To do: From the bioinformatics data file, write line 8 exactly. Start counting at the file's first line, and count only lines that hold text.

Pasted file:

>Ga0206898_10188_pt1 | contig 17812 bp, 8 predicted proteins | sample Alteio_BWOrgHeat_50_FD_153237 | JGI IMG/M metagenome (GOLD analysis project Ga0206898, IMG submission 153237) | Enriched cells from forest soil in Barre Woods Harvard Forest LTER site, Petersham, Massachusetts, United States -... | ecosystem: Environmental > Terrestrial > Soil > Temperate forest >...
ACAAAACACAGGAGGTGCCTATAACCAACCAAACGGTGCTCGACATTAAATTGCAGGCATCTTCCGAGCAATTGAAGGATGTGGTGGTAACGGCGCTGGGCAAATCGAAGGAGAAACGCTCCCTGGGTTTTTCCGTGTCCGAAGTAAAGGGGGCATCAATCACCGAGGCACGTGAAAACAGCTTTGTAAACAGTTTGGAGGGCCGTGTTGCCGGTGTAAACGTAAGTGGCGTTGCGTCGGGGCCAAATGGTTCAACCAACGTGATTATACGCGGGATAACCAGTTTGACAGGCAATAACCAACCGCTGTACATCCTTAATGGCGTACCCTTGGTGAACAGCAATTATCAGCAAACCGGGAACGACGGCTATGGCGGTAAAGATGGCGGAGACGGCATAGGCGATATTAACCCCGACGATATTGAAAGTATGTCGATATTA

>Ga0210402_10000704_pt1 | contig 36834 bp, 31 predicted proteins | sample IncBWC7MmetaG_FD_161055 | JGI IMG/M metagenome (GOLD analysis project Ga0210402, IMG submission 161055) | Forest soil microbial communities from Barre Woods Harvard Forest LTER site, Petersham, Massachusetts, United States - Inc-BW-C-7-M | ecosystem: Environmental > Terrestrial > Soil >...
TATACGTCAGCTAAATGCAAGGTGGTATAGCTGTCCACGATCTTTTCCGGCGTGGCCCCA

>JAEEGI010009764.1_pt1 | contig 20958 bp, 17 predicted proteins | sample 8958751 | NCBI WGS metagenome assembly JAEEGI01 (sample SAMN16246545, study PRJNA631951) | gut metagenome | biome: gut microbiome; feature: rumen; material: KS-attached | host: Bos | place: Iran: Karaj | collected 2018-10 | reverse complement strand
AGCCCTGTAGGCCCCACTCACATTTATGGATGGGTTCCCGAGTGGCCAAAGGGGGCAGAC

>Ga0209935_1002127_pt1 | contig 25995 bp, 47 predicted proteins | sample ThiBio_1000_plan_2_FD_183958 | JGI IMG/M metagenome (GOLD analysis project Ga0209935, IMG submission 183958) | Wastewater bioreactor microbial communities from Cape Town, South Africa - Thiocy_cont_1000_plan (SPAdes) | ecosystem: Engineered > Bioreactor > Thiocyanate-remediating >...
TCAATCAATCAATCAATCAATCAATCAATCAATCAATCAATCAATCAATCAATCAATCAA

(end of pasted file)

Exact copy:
TCAATCAATCAATCAATCAATCAATCAATCAATCAATCAATCAATCAATCAATCAATCAA